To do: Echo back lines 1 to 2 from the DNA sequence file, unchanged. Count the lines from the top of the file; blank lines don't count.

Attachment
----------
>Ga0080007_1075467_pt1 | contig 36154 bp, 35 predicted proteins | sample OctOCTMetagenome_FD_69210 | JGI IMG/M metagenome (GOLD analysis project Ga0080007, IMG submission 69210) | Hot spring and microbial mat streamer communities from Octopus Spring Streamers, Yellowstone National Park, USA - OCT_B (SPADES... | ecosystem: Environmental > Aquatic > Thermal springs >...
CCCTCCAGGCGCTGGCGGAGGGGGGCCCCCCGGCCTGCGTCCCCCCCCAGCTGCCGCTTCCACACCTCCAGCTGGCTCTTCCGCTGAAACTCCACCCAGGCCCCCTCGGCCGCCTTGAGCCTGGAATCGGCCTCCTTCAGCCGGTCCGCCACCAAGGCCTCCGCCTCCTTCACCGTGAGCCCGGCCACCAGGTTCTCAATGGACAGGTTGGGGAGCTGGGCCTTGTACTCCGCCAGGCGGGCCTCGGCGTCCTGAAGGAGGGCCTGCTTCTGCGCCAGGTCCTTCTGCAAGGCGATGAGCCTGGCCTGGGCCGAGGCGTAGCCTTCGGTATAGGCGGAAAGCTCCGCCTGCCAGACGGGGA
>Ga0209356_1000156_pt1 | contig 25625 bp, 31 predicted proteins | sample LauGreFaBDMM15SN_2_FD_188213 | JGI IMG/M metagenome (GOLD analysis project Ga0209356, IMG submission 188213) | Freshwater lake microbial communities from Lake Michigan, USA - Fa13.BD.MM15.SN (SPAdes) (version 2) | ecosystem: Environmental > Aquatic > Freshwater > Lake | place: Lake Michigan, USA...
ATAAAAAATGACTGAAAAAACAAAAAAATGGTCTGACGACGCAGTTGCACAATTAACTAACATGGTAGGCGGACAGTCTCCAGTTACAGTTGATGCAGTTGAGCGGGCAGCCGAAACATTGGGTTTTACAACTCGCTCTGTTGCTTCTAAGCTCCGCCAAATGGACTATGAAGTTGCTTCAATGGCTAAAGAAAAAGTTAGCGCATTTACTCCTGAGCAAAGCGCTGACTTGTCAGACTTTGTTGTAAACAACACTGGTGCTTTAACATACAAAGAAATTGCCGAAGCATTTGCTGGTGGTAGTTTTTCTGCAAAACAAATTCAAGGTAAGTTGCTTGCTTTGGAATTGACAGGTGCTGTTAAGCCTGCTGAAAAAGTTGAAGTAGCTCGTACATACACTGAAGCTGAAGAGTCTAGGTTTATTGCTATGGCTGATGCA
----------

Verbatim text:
>Ga0080007_1075467_pt1 | contig 36154 bp, 35 predicted proteins | sample OctOCTMetagenome_FD_69210 | JGI IMG/M metagenome (GOLD analysis project Ga0080007, IMG submission 69210) | Hot spring and microbial mat streamer communities from Octopus Spring Streamers, Yellowstone National Park, USA - OCT_B (SPADES... | ecosystem: Environmental > Aquatic > Thermal springs >...
CCCTCCAGGCGCTGGCGGAGGGGGGCCCCCCGGCCTGCGTCCCCCCCCAGCTGCCGCTTCCACACCTCCAGCTGGCTCTTCCGCTGAAACTCCACCCAGGCCCCCTCGGCCGCCTTGAGCCTGGAATCGGCCTCCTTCAGCCGGTCCGCCACCAAGGCCTCCGCCTCCTTCACCGTGAGCCCGGCCACCAGGTTCTCAATGGACAGGTTGGGGAGCTGGGCCTTGTACTCCGCCAGGCGGGCCTCGGCGTCCTGAAGGAGGGCCTGCTTCTGCGCCAGGTCCTTCTGCAAGGCGATGAGCCTGGCCTGGGCCGAGGCGTAGCCTTCGGTATAGGCGGAAAGCTCCGCCTGCCAGACGGGGA